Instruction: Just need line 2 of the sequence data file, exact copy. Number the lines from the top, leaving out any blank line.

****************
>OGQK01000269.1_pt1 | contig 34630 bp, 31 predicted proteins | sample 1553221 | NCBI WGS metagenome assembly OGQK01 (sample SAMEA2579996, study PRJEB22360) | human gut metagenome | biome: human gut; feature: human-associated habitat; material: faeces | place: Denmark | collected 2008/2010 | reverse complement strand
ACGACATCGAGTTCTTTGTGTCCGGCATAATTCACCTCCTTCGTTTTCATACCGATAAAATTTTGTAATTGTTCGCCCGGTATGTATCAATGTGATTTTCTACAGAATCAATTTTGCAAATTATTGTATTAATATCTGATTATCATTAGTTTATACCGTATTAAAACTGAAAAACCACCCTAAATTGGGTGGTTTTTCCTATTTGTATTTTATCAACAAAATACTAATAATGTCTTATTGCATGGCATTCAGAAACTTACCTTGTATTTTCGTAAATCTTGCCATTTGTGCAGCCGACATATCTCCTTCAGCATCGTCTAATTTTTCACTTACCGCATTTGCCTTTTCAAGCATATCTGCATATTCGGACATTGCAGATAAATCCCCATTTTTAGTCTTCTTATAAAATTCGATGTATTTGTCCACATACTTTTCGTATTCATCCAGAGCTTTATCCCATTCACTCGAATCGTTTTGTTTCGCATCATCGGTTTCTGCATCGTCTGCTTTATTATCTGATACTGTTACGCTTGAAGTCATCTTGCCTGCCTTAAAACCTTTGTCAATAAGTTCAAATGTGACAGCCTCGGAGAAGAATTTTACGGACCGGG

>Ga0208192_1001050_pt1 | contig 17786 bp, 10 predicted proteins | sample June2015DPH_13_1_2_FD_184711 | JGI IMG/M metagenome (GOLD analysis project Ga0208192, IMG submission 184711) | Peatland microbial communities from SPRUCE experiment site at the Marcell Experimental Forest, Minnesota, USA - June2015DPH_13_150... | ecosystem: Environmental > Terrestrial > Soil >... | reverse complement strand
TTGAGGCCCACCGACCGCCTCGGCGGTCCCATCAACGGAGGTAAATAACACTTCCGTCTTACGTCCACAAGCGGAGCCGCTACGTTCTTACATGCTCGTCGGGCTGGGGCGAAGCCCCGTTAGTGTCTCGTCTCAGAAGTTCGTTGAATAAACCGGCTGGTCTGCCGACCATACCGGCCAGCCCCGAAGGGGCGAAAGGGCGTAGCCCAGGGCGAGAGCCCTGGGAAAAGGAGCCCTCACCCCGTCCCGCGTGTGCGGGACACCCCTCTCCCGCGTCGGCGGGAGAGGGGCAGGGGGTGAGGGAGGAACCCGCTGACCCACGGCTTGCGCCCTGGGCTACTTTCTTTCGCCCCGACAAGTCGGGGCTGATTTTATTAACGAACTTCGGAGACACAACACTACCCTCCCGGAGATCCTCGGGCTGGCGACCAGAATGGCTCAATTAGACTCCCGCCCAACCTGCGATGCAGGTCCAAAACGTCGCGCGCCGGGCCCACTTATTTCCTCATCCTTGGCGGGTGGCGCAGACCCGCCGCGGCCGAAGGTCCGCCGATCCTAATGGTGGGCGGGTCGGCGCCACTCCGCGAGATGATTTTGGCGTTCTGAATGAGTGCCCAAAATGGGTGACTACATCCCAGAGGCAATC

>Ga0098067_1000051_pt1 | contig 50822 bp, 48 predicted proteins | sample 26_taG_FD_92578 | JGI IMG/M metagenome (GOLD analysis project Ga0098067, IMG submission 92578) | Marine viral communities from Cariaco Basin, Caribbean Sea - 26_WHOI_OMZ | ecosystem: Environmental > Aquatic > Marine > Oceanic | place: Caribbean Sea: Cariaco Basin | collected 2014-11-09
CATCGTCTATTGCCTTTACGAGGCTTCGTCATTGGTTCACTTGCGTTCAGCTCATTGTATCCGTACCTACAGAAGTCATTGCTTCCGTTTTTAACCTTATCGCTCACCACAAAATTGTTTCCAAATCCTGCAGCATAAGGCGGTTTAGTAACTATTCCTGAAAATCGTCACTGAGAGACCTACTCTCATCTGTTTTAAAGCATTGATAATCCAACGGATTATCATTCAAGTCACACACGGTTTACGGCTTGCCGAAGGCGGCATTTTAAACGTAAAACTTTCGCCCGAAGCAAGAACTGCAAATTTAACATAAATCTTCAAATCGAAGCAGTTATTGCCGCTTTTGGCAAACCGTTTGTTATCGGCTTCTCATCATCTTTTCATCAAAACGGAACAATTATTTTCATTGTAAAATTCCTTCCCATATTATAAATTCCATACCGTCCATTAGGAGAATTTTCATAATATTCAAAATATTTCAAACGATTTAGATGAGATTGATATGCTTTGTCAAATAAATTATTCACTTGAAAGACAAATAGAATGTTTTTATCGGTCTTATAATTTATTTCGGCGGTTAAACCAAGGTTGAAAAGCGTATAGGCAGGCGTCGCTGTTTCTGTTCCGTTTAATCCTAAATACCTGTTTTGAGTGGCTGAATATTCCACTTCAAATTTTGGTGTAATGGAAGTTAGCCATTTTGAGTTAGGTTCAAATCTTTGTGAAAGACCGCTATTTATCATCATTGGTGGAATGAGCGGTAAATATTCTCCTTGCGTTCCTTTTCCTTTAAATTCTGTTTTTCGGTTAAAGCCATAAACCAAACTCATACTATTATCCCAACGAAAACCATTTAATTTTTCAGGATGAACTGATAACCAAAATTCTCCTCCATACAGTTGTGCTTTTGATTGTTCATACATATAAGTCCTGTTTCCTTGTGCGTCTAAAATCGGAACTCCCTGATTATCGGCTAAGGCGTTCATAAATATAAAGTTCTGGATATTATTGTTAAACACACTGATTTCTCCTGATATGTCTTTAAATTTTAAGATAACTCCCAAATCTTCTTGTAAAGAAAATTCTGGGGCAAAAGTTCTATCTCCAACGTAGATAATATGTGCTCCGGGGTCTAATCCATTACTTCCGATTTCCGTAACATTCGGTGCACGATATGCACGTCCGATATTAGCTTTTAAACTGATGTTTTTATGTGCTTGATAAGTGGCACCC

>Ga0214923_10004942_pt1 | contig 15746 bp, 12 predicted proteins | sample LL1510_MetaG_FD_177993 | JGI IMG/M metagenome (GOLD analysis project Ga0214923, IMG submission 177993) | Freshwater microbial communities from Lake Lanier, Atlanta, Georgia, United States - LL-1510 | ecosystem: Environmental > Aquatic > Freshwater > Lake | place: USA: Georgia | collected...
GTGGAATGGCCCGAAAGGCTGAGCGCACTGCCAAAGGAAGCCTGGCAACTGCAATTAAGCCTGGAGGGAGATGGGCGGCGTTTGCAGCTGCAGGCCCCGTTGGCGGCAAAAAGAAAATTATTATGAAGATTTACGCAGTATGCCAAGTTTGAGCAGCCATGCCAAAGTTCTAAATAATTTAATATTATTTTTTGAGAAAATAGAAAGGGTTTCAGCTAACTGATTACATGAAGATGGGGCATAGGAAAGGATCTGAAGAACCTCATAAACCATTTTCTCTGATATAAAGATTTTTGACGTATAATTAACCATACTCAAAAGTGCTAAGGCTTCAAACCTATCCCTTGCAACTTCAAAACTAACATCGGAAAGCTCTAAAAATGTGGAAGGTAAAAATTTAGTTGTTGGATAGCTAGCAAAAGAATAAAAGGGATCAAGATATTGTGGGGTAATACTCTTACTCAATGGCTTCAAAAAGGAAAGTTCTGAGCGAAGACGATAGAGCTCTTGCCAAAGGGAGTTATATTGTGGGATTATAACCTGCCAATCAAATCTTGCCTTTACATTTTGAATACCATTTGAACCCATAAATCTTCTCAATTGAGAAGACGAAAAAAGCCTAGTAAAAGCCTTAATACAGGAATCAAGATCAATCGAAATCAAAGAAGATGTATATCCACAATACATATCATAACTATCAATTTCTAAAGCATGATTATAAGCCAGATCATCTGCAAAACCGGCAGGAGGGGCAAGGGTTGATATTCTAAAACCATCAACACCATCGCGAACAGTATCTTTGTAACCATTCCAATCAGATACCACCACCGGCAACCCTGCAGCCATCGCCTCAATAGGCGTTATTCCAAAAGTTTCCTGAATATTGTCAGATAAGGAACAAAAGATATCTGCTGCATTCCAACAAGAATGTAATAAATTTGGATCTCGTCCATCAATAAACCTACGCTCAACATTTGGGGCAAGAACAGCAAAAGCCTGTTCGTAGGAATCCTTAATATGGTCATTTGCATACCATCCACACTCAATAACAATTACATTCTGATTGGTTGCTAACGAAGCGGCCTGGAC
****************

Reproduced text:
ACGACATCGAGTTCTTTGTGTCCGGCATAATTCACCTCCTTCGTTTTCATACCGATAAAATTTTGTAATTGTTCGCCCGGTATGTATCAATGTGATTTTCTACAGAATCAATTTTGCAAATTATTGTATTAATATCTGATTATCATTAGTTTATACCGTATTAAAACTGAAAAACCACCCTAAATTGGGTGGTTTTTCCTATTTGTATTTTATCAACAAAATACTAATAATGTCTTATTGCATGGCATTCAGAAACTTACCTTGTATTTTCGTAAATCTTGCCATTTGTGCAGCCGACATATCTCCTTCAGCATCGTCTAATTTTTCACTTACCGCATTTGCCTTTTCAAGCATATCTGCATATTCGGACATTGCAGATAAATCCCCATTTTTAGTCTTCTTATAAAATTCGATGTATTTGTCCACATACTTTTCGTATTCATCCAGAGCTTTATCCCATTCACTCGAATCGTTTTGTTTCGCATCATCGGTTTCTGCATCGTCTGCTTTATTATCTGATACTGTTACGCTTGAAGTCATCTTGCCTGCCTTAAAACCTTTGTCAATAAGTTCAAATGTGACAGCCTCGGAGAAGAATTTTACGGACCGGG